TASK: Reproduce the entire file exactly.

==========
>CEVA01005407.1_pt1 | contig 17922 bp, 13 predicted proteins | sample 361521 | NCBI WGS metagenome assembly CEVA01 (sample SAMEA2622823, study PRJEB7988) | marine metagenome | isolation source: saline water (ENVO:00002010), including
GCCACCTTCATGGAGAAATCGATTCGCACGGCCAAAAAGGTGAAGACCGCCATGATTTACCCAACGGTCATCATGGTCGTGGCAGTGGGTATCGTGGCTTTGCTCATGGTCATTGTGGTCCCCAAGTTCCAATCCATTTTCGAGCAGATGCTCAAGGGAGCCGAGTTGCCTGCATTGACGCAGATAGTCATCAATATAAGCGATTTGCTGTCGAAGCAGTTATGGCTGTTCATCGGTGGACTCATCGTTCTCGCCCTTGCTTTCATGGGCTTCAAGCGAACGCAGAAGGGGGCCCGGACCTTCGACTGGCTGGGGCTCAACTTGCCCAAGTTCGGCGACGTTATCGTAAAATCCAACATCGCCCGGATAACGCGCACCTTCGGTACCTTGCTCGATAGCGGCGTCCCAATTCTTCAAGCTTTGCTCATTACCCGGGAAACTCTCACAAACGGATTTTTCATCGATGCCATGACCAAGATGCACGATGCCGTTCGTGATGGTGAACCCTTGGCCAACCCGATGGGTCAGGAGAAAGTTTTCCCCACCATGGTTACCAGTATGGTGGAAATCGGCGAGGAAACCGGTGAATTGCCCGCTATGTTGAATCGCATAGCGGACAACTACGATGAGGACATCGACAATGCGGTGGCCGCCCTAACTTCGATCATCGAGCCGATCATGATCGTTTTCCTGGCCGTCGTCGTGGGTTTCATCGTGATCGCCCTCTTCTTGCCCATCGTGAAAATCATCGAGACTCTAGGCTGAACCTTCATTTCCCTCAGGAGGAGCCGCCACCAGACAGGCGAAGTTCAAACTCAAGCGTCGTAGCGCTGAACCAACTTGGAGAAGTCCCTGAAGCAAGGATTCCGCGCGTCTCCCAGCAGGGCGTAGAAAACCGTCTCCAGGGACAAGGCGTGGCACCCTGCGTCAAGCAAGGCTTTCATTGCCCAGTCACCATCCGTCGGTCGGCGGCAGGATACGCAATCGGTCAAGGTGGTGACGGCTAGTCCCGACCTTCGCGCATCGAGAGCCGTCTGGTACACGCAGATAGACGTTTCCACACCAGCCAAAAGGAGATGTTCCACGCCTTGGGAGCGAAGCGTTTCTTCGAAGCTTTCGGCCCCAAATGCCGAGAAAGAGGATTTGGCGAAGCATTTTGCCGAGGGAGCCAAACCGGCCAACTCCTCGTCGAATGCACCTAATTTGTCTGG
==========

>CEVA01005407.1_pt1 | contig 17922 bp, 13 predicted proteins | sample 361521 | NCBI WGS metagenome assembly CEVA01 (sample SAMEA2622823, study PRJEB7988) | marine metagenome | isolation source: saline water (ENVO:00002010), including
GCCACCTTCATGGAGAAATCGATTCGCACGGCCAAAAAGGTGAAGACCGCCATGATTTACCCAACGGTCATCATGGTCGTGGCAGTGGGTATCGTGGCTTTGCTCATGGTCATTGTGGTCCCCAAGTTCCAATCCATTTTCGAGCAGATGCTCAAGGGAGCCGAGTTGCCTGCATTGACGCAGATAGTCATCAATATAAGCGATTTGCTGTCGAAGCAGTTATGGCTGTTCATCGGTGGACTCATCGTTCTCGCCCTTGCTTTCATGGGCTTCAAGCGAACGCAGAAGGGGGCCCGGACCTTCGACTGGCTGGGGCTCAACTTGCCCAAGTTCGGCGACGTTATCGTAAAATCCAACATCGCCCGGATAACGCGCACCTTCGGTACCTTGCTCGATAGCGGCGTCCCAATTCTTCAAGCTTTGCTCATTACCCGGGAAACTCTCACAAACGGATTTTTCATCGATGCCATGACCAAGATGCACGATGCCGTTCGTGATGGTGAACCCTTGGCCAACCCGATGGGTCAGGAGAAAGTTTTCCCCACCATGGTTACCAGTATGGTGGAAATCGGCGAGGAAACCGGTGAATTGCCCGCTATGTTGAATCGCATAGCGGACAACTACGATGAGGACATCGACAATGCGGTGGCCGCCCTAACTTCGATCATCGAGCCGATCATGATCGTTTTCCTGGCCGTCGTCGTGGGTTTCATCGTGATCGCCCTCTTCTTGCCCATCGTGAAAATCATCGAGACTCTAGGCTGAACCTTCATTTCCCTCAGGAGGAGCCGCCACCAGACAGGCGAAGTTCAAACTCAAGCGTCGTAGCGCTGAACCAACTTGGAGAAGTCCCTGAAGCAAGGATTCCGCGCGTCTCCCAGCAGGGCGTAGAAAACCGTCTCCAGGGACAAGGCGTGGCACCCTGCGTCAAGCAAGGCTTTCATTGCCCAGTCACCATCCGTCGGTCGGCGGCAGGATACGCAATCGGTCAAGGTGGTGACGGCTAGTCCCGACCTTCGCGCATCGAGAGCCGTCTGGTACACGCAGATAGACGTTTCCACACCAGCCAAAAGGAGATGTTCCACGCCTTGGGAGCGAAGCGTTTCTTCGAAGCTTTCGGCCCCAAATGCCGAGAAAGAGGATTTGGCGAAGCATTTTGCCGAGGGAGCCAAACCGGCCAACTCCTCGTCGAATGCACCTAATTTGTCTGG